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Unemployment is inevitable, and that’s not a bad thing.

18 Mar 2013

The title of this post might confuse you. Not having an income is bad, right? How are you going to put food on the table?

The important thing when thinking about social issues like unemployment, is not to think on an individual scale, but on a society-wide scale. While you as an individual will have a problem when you lose your job, what does it really mean for society when unemployment rates go up?

The key to this is in a basic economical concept: supply and demand. When demand is larger than supply, you have a shortage. When supply is larger than demand, you have an excess. But what does that mean in the context of employment?

To understand this, you need to understand that manpower is treated like a commodity in the current economic system. There is a certain demand of it (jobs and their working hours), and a certain supply (job seekers). With this knowledge, we’re already very close to understanding the big picture, because adding up everything we just talked about, it turns out there’s another way to describe unemployment. Unemployment is effectively an excess of manpower. There is more supply of manpower than there is demand for it, which leads to a part of said manpower being in excess - which is exactly what unemployment is! 

Consider the idea of ‘creating jobs’. No doubt, regardless of where you live, you've heard some politician at some point say that “more jobs have to be created”. With our new-found understanding of what unemployment is, it suddenly becomes clear that that politician was advocating creating more demand, just to fit in all the supply of manpower. 

Consider this analogy:

A mobile phone manufacturer finds that they are producing so many phones, that a large part of them remains stocked up in a warehouse, because everyone that wants a phone already has one! Rather than cutting down on their production, the manufacturer decides to lobby for the government to introduce a ‘mandatory phone’ law: every citizen must buy a phone from the manufacturer, regardless of whether they want one.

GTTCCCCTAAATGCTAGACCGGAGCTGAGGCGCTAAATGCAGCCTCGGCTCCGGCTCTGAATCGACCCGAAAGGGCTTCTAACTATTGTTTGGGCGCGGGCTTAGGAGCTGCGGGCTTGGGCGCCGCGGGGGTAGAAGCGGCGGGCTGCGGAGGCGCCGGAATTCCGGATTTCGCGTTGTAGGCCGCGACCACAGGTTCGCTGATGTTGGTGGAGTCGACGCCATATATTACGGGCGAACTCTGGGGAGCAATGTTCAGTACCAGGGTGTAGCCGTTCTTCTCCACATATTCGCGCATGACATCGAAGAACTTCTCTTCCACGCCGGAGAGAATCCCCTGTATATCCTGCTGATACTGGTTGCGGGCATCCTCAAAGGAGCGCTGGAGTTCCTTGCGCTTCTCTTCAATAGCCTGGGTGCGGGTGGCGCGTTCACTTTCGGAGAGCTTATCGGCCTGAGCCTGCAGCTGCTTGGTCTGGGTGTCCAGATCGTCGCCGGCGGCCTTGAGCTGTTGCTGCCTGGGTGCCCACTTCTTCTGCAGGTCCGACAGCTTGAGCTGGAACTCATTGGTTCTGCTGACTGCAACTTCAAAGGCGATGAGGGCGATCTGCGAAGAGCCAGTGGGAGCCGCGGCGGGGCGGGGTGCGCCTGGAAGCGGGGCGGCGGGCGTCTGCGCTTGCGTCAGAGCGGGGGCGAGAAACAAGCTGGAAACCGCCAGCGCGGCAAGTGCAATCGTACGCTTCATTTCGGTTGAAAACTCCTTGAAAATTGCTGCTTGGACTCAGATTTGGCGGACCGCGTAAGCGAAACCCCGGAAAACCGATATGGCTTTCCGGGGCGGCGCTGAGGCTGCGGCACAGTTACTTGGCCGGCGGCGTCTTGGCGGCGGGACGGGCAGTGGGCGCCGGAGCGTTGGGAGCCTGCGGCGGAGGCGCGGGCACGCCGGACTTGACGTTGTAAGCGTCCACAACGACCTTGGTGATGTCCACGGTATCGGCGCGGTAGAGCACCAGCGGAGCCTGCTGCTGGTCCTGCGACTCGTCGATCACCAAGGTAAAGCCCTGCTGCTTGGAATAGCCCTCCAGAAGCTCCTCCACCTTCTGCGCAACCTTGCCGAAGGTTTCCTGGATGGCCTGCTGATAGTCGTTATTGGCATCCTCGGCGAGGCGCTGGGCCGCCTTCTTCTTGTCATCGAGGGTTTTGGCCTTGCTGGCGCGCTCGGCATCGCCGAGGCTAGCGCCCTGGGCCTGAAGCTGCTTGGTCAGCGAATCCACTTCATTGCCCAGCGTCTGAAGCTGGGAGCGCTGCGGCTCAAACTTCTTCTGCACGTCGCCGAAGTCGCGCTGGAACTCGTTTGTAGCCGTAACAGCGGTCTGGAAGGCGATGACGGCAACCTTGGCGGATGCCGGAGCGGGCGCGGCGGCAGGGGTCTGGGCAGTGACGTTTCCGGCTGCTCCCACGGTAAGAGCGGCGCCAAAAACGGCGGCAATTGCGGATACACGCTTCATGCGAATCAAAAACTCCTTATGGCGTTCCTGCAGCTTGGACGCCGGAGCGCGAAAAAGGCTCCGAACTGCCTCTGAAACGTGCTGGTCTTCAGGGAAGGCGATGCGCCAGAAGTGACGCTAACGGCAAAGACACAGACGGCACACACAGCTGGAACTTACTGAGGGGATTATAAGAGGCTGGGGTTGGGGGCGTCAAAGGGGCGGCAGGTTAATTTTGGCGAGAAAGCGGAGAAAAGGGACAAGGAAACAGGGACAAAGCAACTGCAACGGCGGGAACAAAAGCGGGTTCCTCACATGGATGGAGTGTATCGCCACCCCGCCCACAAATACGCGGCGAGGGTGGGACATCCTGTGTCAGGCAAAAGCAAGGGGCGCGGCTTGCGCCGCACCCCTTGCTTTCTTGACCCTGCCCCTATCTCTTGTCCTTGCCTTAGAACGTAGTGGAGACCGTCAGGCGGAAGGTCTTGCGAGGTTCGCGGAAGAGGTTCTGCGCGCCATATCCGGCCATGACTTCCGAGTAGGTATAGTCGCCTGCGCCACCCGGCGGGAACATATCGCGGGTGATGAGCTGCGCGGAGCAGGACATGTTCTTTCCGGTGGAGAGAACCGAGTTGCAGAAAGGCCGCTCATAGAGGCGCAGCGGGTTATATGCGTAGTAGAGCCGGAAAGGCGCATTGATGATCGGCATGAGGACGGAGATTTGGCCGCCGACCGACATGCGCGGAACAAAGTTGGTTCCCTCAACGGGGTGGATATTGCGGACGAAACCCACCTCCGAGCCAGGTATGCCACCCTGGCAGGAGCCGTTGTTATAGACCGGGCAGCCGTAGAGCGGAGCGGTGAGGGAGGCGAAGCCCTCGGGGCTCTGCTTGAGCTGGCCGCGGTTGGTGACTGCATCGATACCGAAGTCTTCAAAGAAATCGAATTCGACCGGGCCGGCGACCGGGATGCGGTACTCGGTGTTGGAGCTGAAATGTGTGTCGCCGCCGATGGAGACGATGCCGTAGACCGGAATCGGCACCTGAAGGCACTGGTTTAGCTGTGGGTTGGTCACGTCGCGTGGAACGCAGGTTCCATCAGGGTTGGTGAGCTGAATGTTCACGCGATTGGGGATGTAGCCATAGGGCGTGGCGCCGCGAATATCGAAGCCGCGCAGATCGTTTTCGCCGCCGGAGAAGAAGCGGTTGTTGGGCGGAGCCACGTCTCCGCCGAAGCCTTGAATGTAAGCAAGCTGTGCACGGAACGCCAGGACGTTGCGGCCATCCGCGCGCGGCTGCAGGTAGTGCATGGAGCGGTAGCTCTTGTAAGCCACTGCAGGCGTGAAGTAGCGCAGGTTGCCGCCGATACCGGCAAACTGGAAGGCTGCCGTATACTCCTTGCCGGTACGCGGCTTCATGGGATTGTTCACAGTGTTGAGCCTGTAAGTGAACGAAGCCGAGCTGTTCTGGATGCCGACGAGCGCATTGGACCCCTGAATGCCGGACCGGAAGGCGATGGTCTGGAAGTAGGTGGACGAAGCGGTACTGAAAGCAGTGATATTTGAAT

Sounds crazy, doesn’t it? Yet this is exactly what is being done for manpower! Rather than cutting down on the amount of work and production that takes place, which would result in shorter work weeks, artificial jobs are ‘created’. And who are you to disagree with that? After all, you have to work a full-time job to be able to put food on the table!

But isn’t it a good thing that everyone gets a chance to have a full-time job?

No. Most likely your idea is that if enough jobs are created, everyone will be able to put food on the table. Sadly, when taking into account how money circulates, that is not how it works.

Simply put, your salary comes from the funds of the company you work for. Those funds are a result of that company selling things to others. But who are those things being sold to? To a ‘consumer’, either directly or indirectly - the same ‘consumer’ that needs a job to survive! In the end, it’s one big circle. This means that if more jobs are created, more is produced or created, which in turn means that more has to be bought, which increases the salary you need, and so on.

Eventually it’s a zero sum game - if the total amount of salary handed out throughout a country increases, then the total amount of sales has to increase as well. The specifics are a bit more complicated, but in the end it basically comes down to this. No matter how many jobs you ‘create’, the compensation for that will have to come from somewhere, eventually landing you in the exact same position as where you started.

Unemployment cannot be solved by ‘creating jobs’, full stop.

But then what is the solution? 

As I said in the very beginning of this article, unemployment is not actually a problem. It’s solely a result of the way technology has advanced. As automation has increased over the past few decades, and many things have gotten significantly less labor-intensive, we simply do not have as much demand for manpower as we used to.

This is a good thing!

If we need less manpower to keep the same society running, that means there’s more time to do other things that are not essential to survival, but still important - such as self-education, innovation, arts, and so on.

But to get there, the way we think about work has to be changed. It is no longer reasonable to expect every single person to ‘contribute to society’ by working a full-time job. Society doesn’t need that kind of manpower, and it keeps us from working on more interesting and innovative things.

I will follow up at a later point, with a more detailed article on how this can be put into practice.

A note for commenters: Before telling me to “join the real world”, or accusing me of “living in an utopia”, please consider whether you really have a point. If you do, it should be trivial to point out the specific flaws in my reasoning, rather than attacking me with an ad hominem. If you don’t, then maybe it’s better to just not comment, and let this sink in for a while.